Wednesday, June 30, 2004

New Mown Hay and Moonlight on the Wabash, Part 2

BF and VDF were visiting the night before I left for Indiana (D., my husband, and BF's husband had left us after dinner to meet up with other guys for Vinyl Night, which involves a turntable, records from the 60s-90s, lots of beer, and no women, and, as I was telling them as I packed ), I felt a little humiliated to finally be feeling so angry at my father, just before leaving to visit.  Earlier in the spring I'd read a book called THE SISTERHOOD OF THE MAGICAL TRAVELING PANTS, a gift from BF (because it is also about good female friendships), and one of the characters was the daughter of a father who was getting remarried to a woman with children. One of the subplots was about her coming to terms with her feelings of rejection and replacement as a result. 

I've been to counseling many times in my life --- and even to some very good ones.  I have no good explanation for how it is that it took 25 years for this set of feelings to finally present themselves so simply to me.  I do credit the book some, for portraying the girl as being angry at everyone but her dad for most of the story, until at last she could see that her anger was at him.  I recognized myself, I suppose.  In any case, I was seething as I packed, feeling betrayed and angry and hurt in a way I don't know if I've ever felt so directly.  I was not looking forward to going and though BF and VDF were good ears, and reminders that I was not on my way to a confrontation, but to an event that was about a good thing, inside, I was just a mess of dank and tangled bad feelings.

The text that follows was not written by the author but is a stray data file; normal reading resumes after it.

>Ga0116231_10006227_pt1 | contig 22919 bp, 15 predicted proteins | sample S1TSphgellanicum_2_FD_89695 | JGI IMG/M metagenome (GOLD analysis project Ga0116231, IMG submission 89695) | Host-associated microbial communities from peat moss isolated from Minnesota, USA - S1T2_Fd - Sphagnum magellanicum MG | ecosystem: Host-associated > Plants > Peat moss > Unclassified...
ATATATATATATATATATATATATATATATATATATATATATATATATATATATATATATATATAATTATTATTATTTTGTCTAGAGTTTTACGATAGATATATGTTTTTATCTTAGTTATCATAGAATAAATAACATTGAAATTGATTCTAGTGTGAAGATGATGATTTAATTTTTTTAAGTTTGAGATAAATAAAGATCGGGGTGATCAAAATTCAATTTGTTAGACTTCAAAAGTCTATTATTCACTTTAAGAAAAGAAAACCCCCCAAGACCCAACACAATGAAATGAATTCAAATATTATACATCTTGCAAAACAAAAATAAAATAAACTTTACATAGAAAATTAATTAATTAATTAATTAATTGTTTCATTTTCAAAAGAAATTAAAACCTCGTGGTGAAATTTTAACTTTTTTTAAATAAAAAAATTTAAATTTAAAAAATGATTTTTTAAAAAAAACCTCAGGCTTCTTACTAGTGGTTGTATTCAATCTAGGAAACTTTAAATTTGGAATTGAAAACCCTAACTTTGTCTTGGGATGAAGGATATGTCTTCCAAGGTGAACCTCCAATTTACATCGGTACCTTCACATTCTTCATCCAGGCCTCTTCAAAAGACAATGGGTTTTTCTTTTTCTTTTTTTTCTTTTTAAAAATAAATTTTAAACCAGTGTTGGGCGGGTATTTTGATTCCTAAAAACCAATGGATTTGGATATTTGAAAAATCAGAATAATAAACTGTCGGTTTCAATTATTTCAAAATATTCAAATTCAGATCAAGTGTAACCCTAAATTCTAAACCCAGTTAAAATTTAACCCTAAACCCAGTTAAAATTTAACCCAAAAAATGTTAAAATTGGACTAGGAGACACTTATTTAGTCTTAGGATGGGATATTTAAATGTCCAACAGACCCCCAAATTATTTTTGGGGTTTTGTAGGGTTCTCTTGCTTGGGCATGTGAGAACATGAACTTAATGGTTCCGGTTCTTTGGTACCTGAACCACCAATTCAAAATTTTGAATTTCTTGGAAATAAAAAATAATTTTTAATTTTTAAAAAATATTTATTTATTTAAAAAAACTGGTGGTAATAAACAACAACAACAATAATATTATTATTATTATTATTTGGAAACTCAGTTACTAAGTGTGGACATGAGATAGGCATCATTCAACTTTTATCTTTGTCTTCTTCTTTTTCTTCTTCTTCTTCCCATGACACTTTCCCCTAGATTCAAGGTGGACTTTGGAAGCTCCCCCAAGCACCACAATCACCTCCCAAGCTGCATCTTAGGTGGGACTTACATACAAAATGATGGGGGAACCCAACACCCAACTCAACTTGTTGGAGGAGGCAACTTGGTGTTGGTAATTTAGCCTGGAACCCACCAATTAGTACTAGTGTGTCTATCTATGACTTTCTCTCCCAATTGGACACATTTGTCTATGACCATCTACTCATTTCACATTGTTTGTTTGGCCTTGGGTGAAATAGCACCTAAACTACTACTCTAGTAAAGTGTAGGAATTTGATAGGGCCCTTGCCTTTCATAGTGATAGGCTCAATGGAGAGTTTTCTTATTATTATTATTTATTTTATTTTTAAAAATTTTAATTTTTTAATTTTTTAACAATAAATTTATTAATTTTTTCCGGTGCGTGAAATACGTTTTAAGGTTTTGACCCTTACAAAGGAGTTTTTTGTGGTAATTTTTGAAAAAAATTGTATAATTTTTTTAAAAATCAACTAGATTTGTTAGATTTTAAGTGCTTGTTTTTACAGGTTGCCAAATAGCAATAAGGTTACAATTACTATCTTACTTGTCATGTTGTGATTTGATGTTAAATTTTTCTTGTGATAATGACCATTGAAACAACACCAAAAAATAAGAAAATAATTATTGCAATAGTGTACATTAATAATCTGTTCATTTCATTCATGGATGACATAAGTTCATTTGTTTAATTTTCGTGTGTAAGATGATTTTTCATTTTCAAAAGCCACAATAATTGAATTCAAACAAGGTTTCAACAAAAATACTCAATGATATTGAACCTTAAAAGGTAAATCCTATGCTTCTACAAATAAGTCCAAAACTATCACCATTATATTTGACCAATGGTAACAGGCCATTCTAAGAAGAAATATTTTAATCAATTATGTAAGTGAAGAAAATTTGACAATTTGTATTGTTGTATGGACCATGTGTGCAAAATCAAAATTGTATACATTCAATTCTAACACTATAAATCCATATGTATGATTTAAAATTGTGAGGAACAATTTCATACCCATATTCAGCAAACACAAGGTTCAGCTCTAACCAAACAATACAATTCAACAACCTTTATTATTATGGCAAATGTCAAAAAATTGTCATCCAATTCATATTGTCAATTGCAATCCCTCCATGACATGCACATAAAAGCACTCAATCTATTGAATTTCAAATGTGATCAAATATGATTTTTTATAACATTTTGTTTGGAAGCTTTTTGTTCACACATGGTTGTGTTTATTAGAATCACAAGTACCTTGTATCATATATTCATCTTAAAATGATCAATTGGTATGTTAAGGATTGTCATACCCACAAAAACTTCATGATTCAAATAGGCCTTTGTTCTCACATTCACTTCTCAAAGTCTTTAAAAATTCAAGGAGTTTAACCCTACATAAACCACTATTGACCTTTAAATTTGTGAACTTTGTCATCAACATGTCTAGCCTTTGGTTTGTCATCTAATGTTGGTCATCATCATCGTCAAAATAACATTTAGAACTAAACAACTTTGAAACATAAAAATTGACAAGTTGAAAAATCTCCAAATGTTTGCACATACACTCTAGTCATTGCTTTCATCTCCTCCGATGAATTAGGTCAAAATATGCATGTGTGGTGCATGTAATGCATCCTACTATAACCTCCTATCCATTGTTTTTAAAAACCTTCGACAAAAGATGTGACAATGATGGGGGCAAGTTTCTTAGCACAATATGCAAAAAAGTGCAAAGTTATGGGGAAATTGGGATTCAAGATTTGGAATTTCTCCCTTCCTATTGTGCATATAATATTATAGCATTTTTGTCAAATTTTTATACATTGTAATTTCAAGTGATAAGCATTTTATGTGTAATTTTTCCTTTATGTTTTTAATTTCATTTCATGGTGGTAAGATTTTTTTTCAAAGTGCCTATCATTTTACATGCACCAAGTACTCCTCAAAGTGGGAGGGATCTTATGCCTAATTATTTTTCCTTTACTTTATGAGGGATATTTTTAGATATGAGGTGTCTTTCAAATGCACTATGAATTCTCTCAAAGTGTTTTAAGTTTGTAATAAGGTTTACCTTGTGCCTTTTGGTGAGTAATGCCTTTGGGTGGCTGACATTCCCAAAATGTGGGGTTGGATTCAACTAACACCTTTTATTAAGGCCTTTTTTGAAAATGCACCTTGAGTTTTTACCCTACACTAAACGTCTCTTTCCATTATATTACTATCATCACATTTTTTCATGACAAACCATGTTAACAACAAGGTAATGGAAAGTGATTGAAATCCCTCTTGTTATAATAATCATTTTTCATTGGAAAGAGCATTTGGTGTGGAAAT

I got on the plane and it was full of Midwesterners.  You'd think it'd be full of Californians, since we were leaving from California --- and it probably was full of both in two senses.  For one thing, it is a commonly held myth that Californians are a different species from Midwesterners.  The truth is most Californians ARE Midwesterners -- transplants.  And those Californians who aren't transplants themselves, are most commonly second generation transplants. It's hard to find a native Californian whose grandparents or great-grandparents -- much less even farther back -- were also natives, unless in fact they were Natives.  (Which is part of why we don't have the whole blueblood society of back East.)  For a second thing, I was in a state of feeling alienated from my Hoosier self, as a result of feeling alienated from my Father-God. So, of course, it seemed to me that the plane was packed with passive-aggressively nice people --- the kind who talk to strangers in particularly well-meaning, helpful ways with the implicit understanding that anyone who does not respond in kind is a misguided and unchristian heathen with whom God is surely displeased.